Draft:Be Bold

  • Be bold can be explained in three words: "Go for it". We encourage users to be bold when updating the lexicon. Wikis like ours develop faster when everybody helps to fix problems, correct grammar, add facts, make sure wording is accurate, etc.. We would like everyone to be bold and help make the Lexicon a better encyclopedia. How many times have you read something and thought - Why aren't these pages copy edited? We not only allow you to add, revise, and edit articles: we want you to do it. This does require a certain amount of politeness, but it works. You'll see. Of course, others here will edit what you write. Don't take it personally! They, like all of us, just wish to make the Lexicon as good an encyclopedia as it can possibly be. Also, when you see a conflict in a talk page, don't just be a "mute spectator": be bold and drop your opinion!

    Don't be upset if your bold edits get reverted. The early advocate of trial and error followed by observation to gain knowledge, Francis Bacon, said "For if absurdity be the subject of laughter, doubt you but not great boldness is seldom without absurdity."[1] Instead of getting upset, read Lexicon:Assume good faith and Lexicon:Civility, and be bold again, but after a revision of a bold edit, you might want to be bold in an edit on the talk pages so as not to start an edit war. Think about it this way: if you don't find one of your edits being reverted now and then, perhaps you're not being bold enough.

    Be careful

    Though the boldness of contributors like you is one of the Lexicon's greatest assets, it is important that you take care of the common good and not edit disruptively or recklessly. Of course, any changes that you make that turn out badly can be reverted easily, usually painlessly, and it is important not to feel insulted if your changes are reverted or edited further. But some significant changes can be long-lasting and harder to fix. If you're unsure of anything, just ask for advice.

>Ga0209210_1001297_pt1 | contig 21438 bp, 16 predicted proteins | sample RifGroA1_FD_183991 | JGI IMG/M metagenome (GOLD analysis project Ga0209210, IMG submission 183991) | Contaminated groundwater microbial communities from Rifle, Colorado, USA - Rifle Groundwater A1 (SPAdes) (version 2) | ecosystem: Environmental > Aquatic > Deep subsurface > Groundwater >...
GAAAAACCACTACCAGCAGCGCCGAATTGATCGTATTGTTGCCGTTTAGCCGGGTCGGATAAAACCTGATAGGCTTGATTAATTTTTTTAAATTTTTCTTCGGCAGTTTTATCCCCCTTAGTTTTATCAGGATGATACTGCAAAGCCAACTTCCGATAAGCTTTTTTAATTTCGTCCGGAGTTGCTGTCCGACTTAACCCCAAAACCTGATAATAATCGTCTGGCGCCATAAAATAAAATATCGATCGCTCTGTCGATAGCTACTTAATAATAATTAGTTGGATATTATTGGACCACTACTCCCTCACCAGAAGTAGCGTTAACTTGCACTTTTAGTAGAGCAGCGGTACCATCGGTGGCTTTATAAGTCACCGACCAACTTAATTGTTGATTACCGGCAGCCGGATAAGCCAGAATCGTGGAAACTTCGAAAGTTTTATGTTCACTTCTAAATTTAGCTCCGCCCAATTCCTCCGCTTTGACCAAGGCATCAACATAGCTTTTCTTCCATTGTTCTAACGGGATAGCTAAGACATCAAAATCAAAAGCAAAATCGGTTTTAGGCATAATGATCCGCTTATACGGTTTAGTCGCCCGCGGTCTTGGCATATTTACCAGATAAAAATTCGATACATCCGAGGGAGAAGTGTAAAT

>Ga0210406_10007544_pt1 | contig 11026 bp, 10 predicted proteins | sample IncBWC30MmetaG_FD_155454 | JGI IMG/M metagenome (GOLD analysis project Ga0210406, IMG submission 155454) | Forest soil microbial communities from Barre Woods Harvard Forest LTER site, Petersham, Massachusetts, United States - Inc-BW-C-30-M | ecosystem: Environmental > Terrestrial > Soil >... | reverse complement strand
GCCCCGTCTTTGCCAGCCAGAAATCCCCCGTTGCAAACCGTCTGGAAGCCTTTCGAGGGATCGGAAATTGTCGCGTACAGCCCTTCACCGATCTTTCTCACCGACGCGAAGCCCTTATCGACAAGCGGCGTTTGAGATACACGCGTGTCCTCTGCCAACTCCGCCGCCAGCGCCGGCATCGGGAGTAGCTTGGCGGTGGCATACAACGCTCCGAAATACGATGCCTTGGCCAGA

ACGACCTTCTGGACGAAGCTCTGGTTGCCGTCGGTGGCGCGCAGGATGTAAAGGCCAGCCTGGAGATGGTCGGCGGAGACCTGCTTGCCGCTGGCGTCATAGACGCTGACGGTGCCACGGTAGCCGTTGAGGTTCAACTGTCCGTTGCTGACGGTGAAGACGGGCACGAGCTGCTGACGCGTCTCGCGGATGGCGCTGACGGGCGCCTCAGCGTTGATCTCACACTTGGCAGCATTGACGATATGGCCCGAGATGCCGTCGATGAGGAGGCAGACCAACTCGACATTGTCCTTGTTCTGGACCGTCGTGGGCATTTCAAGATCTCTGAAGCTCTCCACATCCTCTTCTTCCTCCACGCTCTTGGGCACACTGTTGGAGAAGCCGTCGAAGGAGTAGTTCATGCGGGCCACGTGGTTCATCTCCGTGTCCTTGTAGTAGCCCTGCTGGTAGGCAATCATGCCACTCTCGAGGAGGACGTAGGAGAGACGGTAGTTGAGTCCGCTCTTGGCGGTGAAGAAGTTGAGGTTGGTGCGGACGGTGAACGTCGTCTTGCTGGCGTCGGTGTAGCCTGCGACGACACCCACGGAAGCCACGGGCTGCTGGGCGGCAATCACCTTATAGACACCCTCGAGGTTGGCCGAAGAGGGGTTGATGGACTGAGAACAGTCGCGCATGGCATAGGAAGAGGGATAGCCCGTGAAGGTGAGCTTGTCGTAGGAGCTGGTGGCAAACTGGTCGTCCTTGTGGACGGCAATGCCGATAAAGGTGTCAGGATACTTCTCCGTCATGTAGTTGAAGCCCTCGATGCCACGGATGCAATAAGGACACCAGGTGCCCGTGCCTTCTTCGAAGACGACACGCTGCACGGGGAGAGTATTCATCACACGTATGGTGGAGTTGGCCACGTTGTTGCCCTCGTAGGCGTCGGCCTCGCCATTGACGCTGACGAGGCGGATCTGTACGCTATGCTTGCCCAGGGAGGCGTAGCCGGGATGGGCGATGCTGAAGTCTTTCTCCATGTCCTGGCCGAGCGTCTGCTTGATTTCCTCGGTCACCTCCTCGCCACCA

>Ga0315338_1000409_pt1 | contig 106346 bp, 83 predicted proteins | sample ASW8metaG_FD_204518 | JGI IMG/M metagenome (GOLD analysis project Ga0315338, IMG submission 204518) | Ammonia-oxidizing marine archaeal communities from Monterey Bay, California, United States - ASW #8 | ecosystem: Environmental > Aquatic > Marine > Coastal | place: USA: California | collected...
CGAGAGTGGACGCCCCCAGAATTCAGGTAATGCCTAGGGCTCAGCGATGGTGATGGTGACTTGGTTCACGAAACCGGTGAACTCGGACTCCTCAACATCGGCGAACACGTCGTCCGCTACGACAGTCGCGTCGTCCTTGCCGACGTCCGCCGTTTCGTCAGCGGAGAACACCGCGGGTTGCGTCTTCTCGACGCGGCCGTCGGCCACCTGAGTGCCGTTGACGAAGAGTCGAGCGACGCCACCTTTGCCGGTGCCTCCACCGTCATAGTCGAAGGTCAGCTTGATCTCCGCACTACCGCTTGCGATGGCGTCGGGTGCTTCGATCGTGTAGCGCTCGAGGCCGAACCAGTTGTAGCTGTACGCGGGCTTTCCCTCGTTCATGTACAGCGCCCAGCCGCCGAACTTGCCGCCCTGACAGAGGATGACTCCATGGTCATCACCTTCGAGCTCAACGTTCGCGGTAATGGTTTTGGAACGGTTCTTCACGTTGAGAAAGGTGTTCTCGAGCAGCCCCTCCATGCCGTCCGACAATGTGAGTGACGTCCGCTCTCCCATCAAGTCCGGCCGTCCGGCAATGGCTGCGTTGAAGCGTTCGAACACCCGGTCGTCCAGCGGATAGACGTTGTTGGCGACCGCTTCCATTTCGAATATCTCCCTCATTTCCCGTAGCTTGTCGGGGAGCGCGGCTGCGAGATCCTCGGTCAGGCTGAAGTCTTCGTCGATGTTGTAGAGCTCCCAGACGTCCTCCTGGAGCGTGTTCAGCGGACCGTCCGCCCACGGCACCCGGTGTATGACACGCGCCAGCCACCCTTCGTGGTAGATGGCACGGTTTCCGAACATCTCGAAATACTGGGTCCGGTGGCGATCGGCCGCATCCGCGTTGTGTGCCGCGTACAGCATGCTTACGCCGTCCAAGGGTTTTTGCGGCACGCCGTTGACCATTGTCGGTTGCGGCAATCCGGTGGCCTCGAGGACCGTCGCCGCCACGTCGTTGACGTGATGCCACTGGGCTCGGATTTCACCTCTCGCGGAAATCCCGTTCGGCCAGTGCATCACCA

Also, changes to articles on complex, controversial subjects with long histories or active sanctions, or to Featured Articles and Good Articles, should be done with extra care. In many cases, the text as you find it has come into being after long and arduous negotiations between users of diverse backgrounds and points of view. A careless edit to such an article might stir up a latent conflict, and other users who are involved in the page may become defensive. If you would like to make a significant edit -- not just a simple copyedit -- to an article on a controversial subject, it is a useful idea to read the article in its entirety and skim the comments. On controversial articles, the safest course is to be cautious and find consensus before making changes, but there are situations when bold edits can safely be made to contentious articles. Always use your very best editorial judgement in these cases and be sure to read the comments.

    Often it is easier to see that something is not right rather than to know exactly what would be right. We do not require that everyone be bold. After all, commenting that something in an article is incorrect can be the first step to getting it fixed. It is true, though, that problems are more certain to be fixed, and will probably be fixed faster, if you are bold enough to do it yourself.

    Non-article namespaces

    Although editors are encouraged to be bold in updating articles, more caution is sometimes required when editing pages in non-article namespaces. Such articles are identified by a namespace prefix. For example, this page, Lexicon:Be bold, has the "Lexicon:" prefix; if it were simply called Be bold (with no prefix) it would be an article.


    Problems may arise for a variety of reasons in different contexts in non-article namespaces. These problems should be taken into account in deciding whether to be bold and how bold to be.


    Lexicon namespace

    We do not "enshrine" old practices: bold changes to our policies and guidelines are sometimes the best way to allow the encyclopedia to adapt and improve. In this case, "bold" refers to the boldness of an idea; such ideas are most commonly raised and discussed first to best formulate their implementation. The best way to do this is to create an article with a concise but descriptive title and the "Discuss:" prefix, and talk it out.


    The admonition "but please be careful" is especially important in relation to policies and guidelines, where key parts may be phrased in a particular way to reflect a very hard-won knife-edge consensus -- which may not be obvious to those unfamiliar with the background. In these cases, it is often better to discuss potential changes first. However, spelling and grammatical errors can and should be fixed as soon as they are noticed.


    Discussing changes to other Lexicon-space pages in the comments is also a good idea. If nothing else, it will provide an explanation of the changes for later editors. Most such pages are collections of arguments placed in the Lexicon space for later reference, so the same arguments don't need to be made over and over againp

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